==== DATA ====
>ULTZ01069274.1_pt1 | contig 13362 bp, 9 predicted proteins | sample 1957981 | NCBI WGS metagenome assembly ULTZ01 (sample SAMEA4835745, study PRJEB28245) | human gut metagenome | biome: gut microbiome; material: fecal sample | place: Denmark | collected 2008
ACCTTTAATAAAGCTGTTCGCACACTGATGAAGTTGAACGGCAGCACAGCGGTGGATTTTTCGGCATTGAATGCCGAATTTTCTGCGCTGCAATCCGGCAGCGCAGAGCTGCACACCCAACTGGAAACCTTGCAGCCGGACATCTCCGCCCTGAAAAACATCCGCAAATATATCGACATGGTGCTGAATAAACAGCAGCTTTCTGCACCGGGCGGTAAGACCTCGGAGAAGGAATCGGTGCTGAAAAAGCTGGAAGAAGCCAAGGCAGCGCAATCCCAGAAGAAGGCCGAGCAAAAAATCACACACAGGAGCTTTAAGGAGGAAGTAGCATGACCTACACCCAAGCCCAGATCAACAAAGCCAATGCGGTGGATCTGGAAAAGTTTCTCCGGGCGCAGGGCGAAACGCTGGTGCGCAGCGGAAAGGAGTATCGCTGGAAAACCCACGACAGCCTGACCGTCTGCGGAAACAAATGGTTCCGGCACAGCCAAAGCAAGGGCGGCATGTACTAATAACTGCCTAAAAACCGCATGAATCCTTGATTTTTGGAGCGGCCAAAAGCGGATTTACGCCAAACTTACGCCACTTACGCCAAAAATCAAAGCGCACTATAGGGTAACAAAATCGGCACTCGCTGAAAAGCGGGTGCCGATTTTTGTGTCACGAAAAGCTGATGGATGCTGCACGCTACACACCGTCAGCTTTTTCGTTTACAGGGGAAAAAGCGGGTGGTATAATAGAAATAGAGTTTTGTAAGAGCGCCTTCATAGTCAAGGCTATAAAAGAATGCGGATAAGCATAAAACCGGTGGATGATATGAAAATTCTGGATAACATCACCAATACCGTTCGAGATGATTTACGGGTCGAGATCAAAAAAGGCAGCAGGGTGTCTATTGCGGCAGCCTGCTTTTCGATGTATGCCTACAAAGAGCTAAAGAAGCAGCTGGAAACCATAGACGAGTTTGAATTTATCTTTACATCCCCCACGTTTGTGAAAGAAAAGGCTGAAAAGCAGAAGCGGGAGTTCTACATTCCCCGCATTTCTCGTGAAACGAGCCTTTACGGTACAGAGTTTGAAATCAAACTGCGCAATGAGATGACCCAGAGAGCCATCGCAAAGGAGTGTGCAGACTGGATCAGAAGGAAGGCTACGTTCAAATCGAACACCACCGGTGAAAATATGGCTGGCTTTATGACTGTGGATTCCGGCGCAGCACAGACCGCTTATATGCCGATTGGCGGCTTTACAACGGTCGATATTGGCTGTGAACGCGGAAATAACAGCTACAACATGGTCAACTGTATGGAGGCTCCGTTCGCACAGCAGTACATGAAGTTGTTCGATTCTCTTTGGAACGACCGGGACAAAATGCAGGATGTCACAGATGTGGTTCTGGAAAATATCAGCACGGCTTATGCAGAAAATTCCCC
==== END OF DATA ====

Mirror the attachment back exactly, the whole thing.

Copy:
>ULTZ01069274.1_pt1 | contig 13362 bp, 9 predicted proteins | sample 1957981 | NCBI WGS metagenome assembly ULTZ01 (sample SAMEA4835745, study PRJEB28245) | human gut metagenome | biome: gut microbiome; material: fecal sample | place: Denmark | collected 2008
ACCTTTAATAAAGCTGTTCGCACACTGATGAAGTTGAACGGCAGCACAGCGGTGGATTTTTCGGCATTGAATGCCGAATTTTCTGCGCTGCAATCCGGCAGCGCAGAGCTGCACACCCAACTGGAAACCTTGCAGCCGGACATCTCCGCCCTGAAAAACATCCGCAAATATATCGACATGGTGCTGAATAAACAGCAGCTTTCTGCACCGGGCGGTAAGACCTCGGAGAAGGAATCGGTGCTGAAAAAGCTGGAAGAAGCCAAGGCAGCGCAATCCCAGAAGAAGGCCGAGCAAAAAATCACACACAGGAGCTTTAAGGAGGAAGTAGCATGACCTACACCCAAGCCCAGATCAACAAAGCCAATGCGGTGGATCTGGAAAAGTTTCTCCGGGCGCAGGGCGAAACGCTGGTGCGCAGCGGAAAGGAGTATCGCTGGAAAACCCACGACAGCCTGACCGTCTGCGGAAACAAATGGTTCCGGCACAGCCAAAGCAAGGGCGGCATGTACTAATAACTGCCTAAAAACCGCATGAATCCTTGATTTTTGGAGCGGCCAAAAGCGGATTTACGCCAAACTTACGCCACTTACGCCAAAAATCAAAGCGCACTATAGGGTAACAAAATCGGCACTCGCTGAAAAGCGGGTGCCGATTTTTGTGTCACGAAAAGCTGATGGATGCTGCACGCTACACACCGTCAGCTTTTTCGTTTACAGGGGAAAAAGCGGGTGGTATAATAGAAATAGAGTTTTGTAAGAGCGCCTTCATAGTCAAGGCTATAAAAGAATGCGGATAAGCATAAAACCGGTGGATGATATGAAAATTCTGGATAACATCACCAATACCGTTCGAGATGATTTACGGGTCGAGATCAAAAAAGGCAGCAGGGTGTCTATTGCGGCAGCCTGCTTTTCGATGTATGCCTACAAAGAGCTAAAGAAGCAGCTGGAAACCATAGACGAGTTTGAATTTATCTTTACATCCCCCACGTTTGTGAAAGAAAAGGCTGAAAAGCAGAAGCGGGAGTTCTACATTCCCCGCATTTCTCGTGAAACGAGCCTTTACGGTACAGAGTTTGAAATCAAACTGCGCAATGAGATGACCCAGAGAGCCATCGCAAAGGAGTGTGCAGACTGGATCAGAAGGAAGGCTACGTTCAAATCGAACACCACCGGTGAAAATATGGCTGGCTTTATGACTGTGGATTCCGGCGCAGCACAGACCGCTTATATGCCGATTGGCGGCTTTACAACGGTCGATATTGGCTGTGAACGCGGAAATAACAGCTACAACATGGTCAACTGTATGGAGGCTCCGTTCGCACAGCAGTACATGAAGTTGTTCGATTCTCTTTGGAACGACCGGGACAAAATGCAGGATGTCACAGATGTGGTTCTGGAAAATATCAGCACGGCTTATGCAGAAAATTCCCC